Read the full interview here. David Kessler, MD, former head of the FDA has come up with a compelling argument that lays much of the cultural problem of overeating at the feet of the food industry. Here is an excerpt from the interview:
WSJ: Are we then all victims of subtle cravings whose genesis we’re doomed never to understand?
Dr. Kessler: This syndrome of conditioned hyper-eating, which is what this is — the loss of control in the face of highly palatable foods, lack of feeling full — is reward-based eating. Not all are equally susceptible. Those obese and overweight have a greater incidence. But even 20% of the healthy report occasional loss of control. You will find people for whom food doesn’t capture their interest, but it’s probably a small percentage of the population. For the rest of us, it’s a continuum. It’s not only conditioned behavior. It’s the learning and motivational circuits of the brain being captured. Is it nurture or nature? You expose children who are eating fat, sugar and salt all day. They’ve never been hungry a day in their lives. Once you lay down that neuro-circuitry, it’s there for life. The actual act of consumption isn’t as strong as anticipation. It’s the conditioning associated with a cue. Once you are cued and you’re activated, it amplifies the reward value. It torments you. You want it more.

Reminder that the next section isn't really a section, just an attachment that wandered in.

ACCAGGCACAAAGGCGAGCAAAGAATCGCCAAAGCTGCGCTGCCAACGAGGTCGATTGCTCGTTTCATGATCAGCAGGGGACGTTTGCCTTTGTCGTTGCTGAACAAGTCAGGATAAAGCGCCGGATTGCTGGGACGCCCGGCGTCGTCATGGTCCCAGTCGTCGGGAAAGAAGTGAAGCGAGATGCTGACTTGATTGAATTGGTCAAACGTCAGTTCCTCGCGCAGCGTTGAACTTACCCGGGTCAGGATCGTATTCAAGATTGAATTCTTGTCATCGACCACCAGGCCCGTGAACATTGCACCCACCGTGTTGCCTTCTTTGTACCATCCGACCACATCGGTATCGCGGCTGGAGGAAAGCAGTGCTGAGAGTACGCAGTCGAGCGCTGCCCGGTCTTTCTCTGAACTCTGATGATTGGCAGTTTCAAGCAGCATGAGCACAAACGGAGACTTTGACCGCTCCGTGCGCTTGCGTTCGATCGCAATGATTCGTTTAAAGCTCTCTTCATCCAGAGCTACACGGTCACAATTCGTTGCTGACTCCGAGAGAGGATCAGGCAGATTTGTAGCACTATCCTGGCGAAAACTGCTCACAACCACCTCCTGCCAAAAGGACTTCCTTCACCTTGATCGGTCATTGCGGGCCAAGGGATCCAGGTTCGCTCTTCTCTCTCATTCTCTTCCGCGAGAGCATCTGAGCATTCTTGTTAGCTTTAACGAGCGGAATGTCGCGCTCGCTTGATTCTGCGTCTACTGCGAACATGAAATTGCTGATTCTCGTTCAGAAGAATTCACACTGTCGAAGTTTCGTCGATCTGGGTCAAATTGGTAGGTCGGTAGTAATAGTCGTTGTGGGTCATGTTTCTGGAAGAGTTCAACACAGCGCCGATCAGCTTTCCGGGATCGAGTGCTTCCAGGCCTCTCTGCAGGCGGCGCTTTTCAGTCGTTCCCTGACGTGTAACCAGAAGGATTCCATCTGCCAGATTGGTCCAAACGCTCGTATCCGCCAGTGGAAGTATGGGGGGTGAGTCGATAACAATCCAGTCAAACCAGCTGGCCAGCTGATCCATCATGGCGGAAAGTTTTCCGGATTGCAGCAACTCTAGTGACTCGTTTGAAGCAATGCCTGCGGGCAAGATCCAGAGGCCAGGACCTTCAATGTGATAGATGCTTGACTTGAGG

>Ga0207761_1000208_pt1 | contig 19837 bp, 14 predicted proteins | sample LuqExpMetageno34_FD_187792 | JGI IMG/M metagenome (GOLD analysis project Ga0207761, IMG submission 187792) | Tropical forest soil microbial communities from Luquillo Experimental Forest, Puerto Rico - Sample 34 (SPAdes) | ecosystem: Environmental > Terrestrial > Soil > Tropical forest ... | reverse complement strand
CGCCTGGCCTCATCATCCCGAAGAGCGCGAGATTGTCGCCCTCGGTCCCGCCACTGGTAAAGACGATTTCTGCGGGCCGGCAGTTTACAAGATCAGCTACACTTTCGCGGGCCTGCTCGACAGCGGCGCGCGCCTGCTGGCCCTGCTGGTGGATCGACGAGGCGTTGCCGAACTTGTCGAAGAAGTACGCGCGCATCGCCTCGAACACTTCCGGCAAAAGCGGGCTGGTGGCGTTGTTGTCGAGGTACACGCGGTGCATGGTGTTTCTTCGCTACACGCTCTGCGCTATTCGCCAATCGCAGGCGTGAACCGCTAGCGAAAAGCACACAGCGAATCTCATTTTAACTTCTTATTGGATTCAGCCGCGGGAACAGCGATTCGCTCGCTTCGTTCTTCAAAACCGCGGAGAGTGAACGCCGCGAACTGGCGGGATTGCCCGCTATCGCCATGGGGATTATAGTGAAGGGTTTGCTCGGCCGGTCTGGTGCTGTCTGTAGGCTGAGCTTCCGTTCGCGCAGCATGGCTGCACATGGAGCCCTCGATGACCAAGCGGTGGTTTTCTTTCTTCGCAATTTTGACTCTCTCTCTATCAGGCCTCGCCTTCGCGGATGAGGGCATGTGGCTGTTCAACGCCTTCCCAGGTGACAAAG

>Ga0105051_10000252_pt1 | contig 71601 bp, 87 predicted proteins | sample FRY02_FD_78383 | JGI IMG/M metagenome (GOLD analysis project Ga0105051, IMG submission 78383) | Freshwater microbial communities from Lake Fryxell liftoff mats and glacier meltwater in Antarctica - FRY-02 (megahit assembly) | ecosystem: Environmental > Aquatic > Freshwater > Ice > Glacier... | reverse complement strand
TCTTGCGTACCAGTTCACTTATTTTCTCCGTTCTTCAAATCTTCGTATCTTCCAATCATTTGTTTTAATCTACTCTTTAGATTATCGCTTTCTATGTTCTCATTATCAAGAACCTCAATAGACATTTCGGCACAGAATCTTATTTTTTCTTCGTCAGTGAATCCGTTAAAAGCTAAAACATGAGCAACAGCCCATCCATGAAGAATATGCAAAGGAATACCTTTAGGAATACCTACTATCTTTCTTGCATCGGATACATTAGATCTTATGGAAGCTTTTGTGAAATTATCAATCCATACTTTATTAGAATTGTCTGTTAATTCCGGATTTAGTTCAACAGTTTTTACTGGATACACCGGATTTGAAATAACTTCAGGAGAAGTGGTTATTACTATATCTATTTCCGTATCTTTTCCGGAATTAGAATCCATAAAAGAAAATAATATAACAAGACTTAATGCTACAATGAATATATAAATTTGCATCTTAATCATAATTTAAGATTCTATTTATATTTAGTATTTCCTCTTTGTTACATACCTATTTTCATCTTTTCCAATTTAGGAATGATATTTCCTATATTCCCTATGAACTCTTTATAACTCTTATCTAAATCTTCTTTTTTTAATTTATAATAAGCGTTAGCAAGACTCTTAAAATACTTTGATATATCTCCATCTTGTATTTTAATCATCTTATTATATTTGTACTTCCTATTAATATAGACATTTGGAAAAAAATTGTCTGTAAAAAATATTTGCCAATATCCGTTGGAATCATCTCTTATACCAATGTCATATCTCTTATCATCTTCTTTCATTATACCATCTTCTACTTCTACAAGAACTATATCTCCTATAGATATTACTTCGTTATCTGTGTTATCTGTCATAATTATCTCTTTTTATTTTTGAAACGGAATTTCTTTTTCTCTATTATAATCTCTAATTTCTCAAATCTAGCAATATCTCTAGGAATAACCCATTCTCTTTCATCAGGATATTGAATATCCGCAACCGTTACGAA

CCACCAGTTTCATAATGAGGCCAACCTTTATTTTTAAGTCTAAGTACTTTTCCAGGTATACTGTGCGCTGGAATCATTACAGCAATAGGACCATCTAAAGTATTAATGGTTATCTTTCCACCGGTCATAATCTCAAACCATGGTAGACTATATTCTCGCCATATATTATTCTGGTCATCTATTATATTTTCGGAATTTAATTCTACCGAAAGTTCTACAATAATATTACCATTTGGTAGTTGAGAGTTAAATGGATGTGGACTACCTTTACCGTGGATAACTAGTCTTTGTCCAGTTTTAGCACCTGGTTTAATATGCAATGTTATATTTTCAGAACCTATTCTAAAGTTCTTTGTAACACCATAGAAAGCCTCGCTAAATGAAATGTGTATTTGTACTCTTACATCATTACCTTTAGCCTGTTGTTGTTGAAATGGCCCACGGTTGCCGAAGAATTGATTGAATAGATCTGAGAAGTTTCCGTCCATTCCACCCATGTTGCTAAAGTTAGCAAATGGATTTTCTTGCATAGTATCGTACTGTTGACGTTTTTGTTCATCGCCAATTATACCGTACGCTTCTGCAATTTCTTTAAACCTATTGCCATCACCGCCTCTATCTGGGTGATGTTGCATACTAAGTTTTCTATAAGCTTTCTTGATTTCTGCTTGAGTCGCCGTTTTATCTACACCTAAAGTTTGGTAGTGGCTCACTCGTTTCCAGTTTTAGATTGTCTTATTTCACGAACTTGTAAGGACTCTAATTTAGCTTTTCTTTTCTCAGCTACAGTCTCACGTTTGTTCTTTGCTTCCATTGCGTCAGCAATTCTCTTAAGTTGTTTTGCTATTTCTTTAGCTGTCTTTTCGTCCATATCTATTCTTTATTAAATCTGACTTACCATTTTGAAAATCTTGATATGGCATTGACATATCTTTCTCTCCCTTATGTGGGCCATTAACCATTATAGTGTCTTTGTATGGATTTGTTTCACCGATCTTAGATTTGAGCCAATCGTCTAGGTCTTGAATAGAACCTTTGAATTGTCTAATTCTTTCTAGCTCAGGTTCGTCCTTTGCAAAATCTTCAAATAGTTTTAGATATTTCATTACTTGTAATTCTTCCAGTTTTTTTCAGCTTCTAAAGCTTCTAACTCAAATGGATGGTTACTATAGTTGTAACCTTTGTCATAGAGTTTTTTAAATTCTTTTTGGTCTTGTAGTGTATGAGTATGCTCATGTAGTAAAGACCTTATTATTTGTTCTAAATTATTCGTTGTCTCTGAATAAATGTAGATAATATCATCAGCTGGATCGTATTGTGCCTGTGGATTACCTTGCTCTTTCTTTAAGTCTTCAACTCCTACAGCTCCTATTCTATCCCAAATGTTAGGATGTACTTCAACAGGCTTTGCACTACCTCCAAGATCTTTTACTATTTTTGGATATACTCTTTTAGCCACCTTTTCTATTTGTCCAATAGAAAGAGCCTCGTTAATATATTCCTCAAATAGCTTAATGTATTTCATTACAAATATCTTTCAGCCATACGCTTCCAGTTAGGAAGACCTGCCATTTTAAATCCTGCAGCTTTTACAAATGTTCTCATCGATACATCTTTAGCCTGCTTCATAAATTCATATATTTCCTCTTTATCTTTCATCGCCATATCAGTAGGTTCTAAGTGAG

Scary stuff, but I am convinced that the practice of mindfulness can be applied to overcoming the conditioning of our minds to hyper-eating. Skill development and practice may not fully quiet our minds, but we can be taught to feed ourselves as we were designed to be fed, one bite at a time.